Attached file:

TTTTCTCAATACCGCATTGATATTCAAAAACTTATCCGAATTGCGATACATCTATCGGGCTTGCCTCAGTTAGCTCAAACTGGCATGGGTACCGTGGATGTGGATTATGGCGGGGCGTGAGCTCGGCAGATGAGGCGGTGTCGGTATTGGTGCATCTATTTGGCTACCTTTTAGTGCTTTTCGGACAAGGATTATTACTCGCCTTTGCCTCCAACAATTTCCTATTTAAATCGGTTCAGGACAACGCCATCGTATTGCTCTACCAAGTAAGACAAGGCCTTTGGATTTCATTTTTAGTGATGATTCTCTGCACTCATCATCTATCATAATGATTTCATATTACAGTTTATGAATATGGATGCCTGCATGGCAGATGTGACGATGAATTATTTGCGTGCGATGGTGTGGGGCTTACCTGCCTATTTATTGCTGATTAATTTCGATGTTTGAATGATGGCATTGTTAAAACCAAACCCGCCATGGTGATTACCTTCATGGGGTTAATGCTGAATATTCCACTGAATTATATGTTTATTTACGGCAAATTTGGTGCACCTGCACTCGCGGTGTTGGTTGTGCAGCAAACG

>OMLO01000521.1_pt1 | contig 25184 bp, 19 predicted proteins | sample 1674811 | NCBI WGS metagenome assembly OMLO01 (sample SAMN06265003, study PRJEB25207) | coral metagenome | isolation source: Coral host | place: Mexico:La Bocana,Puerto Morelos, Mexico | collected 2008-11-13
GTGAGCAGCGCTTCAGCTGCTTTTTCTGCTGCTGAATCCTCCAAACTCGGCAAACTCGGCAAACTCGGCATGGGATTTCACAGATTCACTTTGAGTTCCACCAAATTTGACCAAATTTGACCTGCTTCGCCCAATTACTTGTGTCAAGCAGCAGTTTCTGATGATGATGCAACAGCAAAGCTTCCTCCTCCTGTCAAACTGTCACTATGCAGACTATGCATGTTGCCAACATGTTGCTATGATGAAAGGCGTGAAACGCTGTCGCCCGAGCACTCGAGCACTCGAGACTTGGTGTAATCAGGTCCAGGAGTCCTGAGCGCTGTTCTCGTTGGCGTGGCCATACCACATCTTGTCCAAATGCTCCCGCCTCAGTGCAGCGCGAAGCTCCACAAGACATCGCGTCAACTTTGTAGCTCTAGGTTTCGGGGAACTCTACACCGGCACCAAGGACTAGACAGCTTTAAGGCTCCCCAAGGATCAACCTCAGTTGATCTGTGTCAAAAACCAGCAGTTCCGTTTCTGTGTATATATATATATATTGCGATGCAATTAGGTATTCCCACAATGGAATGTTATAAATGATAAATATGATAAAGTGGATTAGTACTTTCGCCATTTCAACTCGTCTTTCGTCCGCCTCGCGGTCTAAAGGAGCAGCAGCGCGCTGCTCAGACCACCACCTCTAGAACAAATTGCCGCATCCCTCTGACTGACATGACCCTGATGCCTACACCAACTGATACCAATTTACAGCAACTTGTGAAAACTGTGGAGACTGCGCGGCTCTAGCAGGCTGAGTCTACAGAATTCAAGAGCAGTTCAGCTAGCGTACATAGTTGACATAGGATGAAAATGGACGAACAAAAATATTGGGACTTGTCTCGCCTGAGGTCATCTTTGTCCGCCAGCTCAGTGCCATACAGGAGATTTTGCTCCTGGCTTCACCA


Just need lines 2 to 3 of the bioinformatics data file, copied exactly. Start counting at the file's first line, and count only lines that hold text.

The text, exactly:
>OMLO01000521.1_pt1 | contig 25184 bp, 19 predicted proteins | sample 1674811 | NCBI WGS metagenome assembly OMLO01 (sample SAMN06265003, study PRJEB25207) | coral metagenome | isolation source: Coral host | place: Mexico:La Bocana,Puerto Morelos, Mexico | collected 2008-11-13
GTGAGCAGCGCTTCAGCTGCTTTTTCTGCTGCTGAATCCTCCAAACTCGGCAAACTCGGCAAACTCGGCATGGGATTTCACAGATTCACTTTGAGTTCCACCAAATTTGACCAAATTTGACCTGCTTCGCCCAATTACTTGTGTCAAGCAGCAGTTTCTGATGATGATGCAACAGCAAAGCTTCCTCCTCCTGTCAAACTGTCACTATGCAGACTATGCATGTTGCCAACATGTTGCTATGATGAAAGGCGTGAAACGCTGTCGCCCGAGCACTCGAGCACTCGAGACTTGGTGTAATCAGGTCCAGGAGTCCTGAGCGCTGTTCTCGTTGGCGTGGCCATACCACATCTTGTCCAAATGCTCCCGCCTCAGTGCAGCGCGAAGCTCCACAAGACATCGCGTCAACTTTGTAGCTCTAGGTTTCGGGGAACTCTACACCGGCACCAAGGACTAGACAGCTTTAAGGCTCCCCAAGGATCAACCTCAGTTGATCTGTGTCAAAAACCAGCAGTTCCGTTTCTGTGTATATATATATATATTGCGATGCAATTAGGTATTCCCACAATGGAATGTTATAAATGATAAATATGATAAAGTGGATTAGTACTTTCGCCATTTCAACTCGTCTTTCGTCCGCCTCGCGGTCTAAAGGAGCAGCAGCGCGCTGCTCAGACCACCACCTCTAGAACAAATTGCCGCATCCCTCTGACTGACATGACCCTGATGCCTACACCAACTGATACCAATTTACAGCAACTTGTGAAAACTGTGGAGACTGCGCGGCTCTAGCAGGCTGAGTCTACAGAATTCAAGAGCAGTTCAGCTAGCGTACATAGTTGACATAGGATGAAAATGGACGAACAAAAATATTGGGACTTGTCTCGCCTGAGGTCATCTTTGTCCGCCAGCTCAGTGCCATACAGGAGATTTTGCTCCTGGCTTCACCA